Soldering first then crimping is next to impossible as the solder prevents the terminal from closing tight over the wire.
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Old 09-03-2006, 05:35 AM
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Quote:
Originally Posted by malc
It should be tin the terminal and wire, crimp, then heat to solder both together.
Soldering first then crimping is next to impossible as the solder prevents the terminal from closing tight over the wire.

Doc here,

Not with a ratcheting Crimp tool...never had a prob.

Although the other way works fine too if you don't, as well as no crimp at all.

Point is, the solder will make all the connection and strain relief, the Crimp is insurance.


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Old 09-03-2006, 07:13 AM
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I say crimp then flow the solder through the connector. One of the "rules of soldering" that I have been taught is to always have a solid mechanical connection, then use the solder to ensure it stays that way.

Be sure you are using non-corrosive flux. If you aren't or aren't sure what kind it is, wash it off. Water & a little rubbing alcohol will strip most types of flux right off. Otherwise your nicely soldered wires will corrode and break off just like they were exposed to battery acid.
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Old 09-03-2006, 01:57 PM
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I used Packard 56 terminals throughout, these are open barrel, these have to be crimped (w/special crimper) and then soldered.

Bryan
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Old 09-03-2006, 03:06 PM
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This one is pretty much a "no-brainer" for anyone with any electrical experience ... but I'll mention it for the newbies.

Use RESIN CORE solder for electrical soldering...
Use ACID CORE solder for copper plumbing.

"Scotch Locks" are evil things!!!

You'll NEVER find any of these on anything I own.
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Old 09-03-2006, 04:14 PM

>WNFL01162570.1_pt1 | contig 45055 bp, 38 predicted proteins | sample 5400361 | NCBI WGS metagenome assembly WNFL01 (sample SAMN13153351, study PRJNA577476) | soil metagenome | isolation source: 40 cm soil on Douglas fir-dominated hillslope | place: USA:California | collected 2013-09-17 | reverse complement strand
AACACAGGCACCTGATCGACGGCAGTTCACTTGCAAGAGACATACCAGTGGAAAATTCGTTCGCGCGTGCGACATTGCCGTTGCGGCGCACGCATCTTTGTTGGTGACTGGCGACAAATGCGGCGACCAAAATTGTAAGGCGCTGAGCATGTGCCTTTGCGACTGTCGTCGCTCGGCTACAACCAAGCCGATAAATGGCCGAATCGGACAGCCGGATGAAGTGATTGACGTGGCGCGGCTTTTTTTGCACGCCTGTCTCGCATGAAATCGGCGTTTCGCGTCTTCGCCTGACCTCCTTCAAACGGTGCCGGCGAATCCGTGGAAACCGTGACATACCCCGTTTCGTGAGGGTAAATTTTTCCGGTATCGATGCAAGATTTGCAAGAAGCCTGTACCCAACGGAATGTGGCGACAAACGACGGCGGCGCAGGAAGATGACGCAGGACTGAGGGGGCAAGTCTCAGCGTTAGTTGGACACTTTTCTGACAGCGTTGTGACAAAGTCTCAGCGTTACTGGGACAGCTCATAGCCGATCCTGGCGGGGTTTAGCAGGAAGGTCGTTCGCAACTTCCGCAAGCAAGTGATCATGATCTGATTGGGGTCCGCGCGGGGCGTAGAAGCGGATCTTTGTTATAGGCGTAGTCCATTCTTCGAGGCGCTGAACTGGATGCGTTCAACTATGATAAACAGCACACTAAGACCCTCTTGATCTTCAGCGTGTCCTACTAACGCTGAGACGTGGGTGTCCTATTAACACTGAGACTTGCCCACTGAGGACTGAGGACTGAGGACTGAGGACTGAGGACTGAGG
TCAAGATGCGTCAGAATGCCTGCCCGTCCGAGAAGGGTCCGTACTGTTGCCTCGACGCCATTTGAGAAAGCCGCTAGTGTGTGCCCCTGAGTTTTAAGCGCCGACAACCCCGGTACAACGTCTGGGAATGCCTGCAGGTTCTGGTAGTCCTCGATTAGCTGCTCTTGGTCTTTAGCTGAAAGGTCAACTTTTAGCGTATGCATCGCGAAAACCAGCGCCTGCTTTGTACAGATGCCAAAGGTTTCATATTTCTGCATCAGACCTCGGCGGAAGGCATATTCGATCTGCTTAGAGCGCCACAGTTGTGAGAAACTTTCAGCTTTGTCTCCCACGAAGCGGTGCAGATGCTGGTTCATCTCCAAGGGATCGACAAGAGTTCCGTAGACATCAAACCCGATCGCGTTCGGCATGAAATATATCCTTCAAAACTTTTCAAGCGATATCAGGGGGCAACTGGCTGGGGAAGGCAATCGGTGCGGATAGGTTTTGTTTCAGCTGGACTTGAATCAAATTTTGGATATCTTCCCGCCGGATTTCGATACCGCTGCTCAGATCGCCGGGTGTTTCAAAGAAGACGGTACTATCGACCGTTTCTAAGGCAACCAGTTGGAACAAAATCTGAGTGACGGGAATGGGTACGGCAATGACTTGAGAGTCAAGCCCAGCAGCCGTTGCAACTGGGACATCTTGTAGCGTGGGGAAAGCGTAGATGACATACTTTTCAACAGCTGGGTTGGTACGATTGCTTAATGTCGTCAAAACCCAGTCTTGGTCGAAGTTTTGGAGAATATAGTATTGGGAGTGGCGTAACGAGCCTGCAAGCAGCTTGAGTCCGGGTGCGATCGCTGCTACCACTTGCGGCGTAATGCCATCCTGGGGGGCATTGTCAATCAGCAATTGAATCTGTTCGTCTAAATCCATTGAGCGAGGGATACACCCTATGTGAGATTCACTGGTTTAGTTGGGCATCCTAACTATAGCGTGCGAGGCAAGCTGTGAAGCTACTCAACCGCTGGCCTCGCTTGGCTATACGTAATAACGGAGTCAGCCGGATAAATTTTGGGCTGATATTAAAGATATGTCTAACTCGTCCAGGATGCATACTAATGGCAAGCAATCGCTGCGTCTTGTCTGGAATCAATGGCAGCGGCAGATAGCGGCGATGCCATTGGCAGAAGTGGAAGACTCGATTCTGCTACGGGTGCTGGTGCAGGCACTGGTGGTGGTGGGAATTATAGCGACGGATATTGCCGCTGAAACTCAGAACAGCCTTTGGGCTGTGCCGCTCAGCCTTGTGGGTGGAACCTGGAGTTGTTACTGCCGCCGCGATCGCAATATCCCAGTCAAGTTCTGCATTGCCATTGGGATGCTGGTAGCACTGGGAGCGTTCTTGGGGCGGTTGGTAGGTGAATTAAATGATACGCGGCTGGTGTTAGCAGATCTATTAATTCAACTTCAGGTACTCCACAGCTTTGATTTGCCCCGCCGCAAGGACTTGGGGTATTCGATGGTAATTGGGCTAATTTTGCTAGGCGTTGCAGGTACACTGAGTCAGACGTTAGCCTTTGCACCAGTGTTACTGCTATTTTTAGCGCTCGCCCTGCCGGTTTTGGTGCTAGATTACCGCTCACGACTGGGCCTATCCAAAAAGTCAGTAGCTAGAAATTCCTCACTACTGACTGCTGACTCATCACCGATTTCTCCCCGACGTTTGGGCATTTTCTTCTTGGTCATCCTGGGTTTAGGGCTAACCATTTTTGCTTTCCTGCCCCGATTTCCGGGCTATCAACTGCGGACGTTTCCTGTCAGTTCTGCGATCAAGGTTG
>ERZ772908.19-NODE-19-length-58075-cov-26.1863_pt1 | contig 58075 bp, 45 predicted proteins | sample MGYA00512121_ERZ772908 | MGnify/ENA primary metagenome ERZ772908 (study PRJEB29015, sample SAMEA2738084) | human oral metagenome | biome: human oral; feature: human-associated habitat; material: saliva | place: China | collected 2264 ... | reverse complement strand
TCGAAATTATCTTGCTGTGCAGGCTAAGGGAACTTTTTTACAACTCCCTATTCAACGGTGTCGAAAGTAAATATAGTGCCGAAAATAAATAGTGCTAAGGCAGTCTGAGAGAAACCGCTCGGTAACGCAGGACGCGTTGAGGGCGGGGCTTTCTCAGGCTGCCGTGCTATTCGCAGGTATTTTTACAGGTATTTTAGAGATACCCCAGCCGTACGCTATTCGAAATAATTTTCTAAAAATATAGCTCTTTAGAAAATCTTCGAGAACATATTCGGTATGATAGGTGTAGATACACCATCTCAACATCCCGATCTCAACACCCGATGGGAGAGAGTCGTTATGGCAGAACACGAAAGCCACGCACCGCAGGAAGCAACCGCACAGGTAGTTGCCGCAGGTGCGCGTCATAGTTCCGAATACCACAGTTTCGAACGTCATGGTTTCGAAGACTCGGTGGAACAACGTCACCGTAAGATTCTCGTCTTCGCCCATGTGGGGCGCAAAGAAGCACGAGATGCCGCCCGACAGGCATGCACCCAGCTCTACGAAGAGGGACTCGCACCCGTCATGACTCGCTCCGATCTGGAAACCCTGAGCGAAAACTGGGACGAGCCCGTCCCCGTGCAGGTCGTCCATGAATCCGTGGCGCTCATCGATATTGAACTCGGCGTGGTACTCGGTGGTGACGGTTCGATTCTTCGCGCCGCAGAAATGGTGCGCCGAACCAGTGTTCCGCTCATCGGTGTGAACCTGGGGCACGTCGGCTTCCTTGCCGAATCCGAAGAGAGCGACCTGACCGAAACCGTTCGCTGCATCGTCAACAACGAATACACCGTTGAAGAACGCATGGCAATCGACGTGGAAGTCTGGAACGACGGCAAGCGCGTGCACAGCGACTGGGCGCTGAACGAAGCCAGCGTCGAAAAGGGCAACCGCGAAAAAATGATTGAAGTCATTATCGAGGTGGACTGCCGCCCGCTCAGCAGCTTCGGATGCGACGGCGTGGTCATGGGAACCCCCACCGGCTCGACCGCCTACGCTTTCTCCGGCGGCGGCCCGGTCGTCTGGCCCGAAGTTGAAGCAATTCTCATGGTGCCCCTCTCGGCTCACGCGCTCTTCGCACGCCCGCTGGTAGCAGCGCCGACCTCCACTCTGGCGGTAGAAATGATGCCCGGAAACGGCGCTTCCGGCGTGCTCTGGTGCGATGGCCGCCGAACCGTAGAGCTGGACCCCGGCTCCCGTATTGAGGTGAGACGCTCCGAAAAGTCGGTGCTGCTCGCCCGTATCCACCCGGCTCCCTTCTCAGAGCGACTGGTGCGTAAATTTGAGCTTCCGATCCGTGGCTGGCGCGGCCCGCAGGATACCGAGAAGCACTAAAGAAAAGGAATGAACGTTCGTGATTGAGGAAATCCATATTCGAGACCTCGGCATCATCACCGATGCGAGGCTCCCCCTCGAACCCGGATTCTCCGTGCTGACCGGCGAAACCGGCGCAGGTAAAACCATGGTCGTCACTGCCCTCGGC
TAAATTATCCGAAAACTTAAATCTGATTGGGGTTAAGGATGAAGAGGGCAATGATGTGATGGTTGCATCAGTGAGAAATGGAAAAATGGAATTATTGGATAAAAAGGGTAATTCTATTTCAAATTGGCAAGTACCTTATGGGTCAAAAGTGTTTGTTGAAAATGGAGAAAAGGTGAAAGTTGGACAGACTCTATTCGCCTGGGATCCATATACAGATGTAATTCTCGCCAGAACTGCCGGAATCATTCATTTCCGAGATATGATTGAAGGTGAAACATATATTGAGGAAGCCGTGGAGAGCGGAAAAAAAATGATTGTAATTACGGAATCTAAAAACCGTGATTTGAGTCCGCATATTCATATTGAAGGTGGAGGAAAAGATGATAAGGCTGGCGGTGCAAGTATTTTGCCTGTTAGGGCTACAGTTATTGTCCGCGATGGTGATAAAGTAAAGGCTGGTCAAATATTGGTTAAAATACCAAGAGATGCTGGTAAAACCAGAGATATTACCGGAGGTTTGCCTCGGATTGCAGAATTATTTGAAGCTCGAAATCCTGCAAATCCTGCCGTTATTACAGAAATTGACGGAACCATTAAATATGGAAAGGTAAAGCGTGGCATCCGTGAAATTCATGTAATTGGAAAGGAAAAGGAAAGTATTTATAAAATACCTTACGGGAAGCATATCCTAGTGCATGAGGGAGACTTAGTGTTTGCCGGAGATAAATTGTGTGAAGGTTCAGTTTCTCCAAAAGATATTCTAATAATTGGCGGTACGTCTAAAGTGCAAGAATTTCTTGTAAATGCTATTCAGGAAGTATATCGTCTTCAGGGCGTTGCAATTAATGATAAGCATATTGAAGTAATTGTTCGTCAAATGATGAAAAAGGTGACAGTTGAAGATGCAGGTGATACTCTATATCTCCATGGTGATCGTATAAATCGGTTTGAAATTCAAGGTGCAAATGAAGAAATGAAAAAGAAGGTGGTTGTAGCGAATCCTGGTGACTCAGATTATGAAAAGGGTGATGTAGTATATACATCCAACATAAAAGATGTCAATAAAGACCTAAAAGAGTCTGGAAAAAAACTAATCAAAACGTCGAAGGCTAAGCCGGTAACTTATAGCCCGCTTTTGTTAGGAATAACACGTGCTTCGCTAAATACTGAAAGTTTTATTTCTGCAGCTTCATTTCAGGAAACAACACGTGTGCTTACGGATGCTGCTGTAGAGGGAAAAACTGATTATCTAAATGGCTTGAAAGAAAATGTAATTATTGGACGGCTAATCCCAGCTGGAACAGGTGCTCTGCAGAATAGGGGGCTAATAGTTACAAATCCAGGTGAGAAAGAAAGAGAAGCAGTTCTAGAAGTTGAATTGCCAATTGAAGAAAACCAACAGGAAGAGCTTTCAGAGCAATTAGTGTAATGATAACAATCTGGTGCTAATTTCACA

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Quote:
Originally Posted by 66GMC
This one is pretty much a "no-brainer" for anyone with any electrical experience ... but I'll mention it for the newbies.

Use RESIN CORE solder for electrical soldering...
Use ACID CORE solder for copper plumbing.

"Scotch Locks" are evil things!!!

You'll NEVER find any of these on anything I own.
i use them somtimes, they are junk. i would only use them on my own car. sometimes when i am working on my own stuff, i dont have the ambition do to things right... i just want to get them done. never on someone else's car, comebacks suck.
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Old 09-03-2006, 04:23 PM
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Doc here,

Hey, I have REPAIRED systems for service trucks that were held together with RED, BLUE and YELLOW wire nuts!!! (and the guy wondered why it would lose electrical power on a turn? )

The guy's may have been good at installing an "Extra Outlet " in your home..but should have never raised a hood!

Scotch Locks were invented to promote the inventor's other two products.."The self inflicted Dead short" and "The intermittent connection"..(as well as the "no Trailer light blues")....

you'd probably get a better connection (which isn't saying much..by striping the insulation with a razor and putting one wrap of wire around it and one wrap of tape..

Doc
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Old 09-03-2006, 04:27 PM
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So there is a wrong way to solder?
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Old 09-03-2006, 04:34 PM
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Doc here,

Yup..

Cold joints, poor mechanical joints, residual resin, Wrong solder, Too Hot for the work, damaging the device / Wire, unclean work surface to start with, Wrong tip, Not keeping tip CLEAN, Not "Wicking" Solder, Not heating surfaces together at the same Time / temp, Just for starters..

I suggest you get a Book on the Basics of soldering At the library or online and do some study..It doesn't take long to learn..will serve you well for a lifetime.

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Old 09-03-2006, 04:45 PM
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Quote:
Originally Posted by hallamwillis
So there is a wrong way to solder?
yeah, like doc vette said get a book. i started soldering when i was 13 and was rewiring a guitar. what a sloppy mess that was. but since then i have soldered countless things. practice makes perfect. the hardest thing is soldering to a flat surface. like soldering a ground to the case on a potentiomiter. make sure everything is clean and you should be ok.
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Old 09-03-2006, 09:39 PM
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What do you mean by wicking?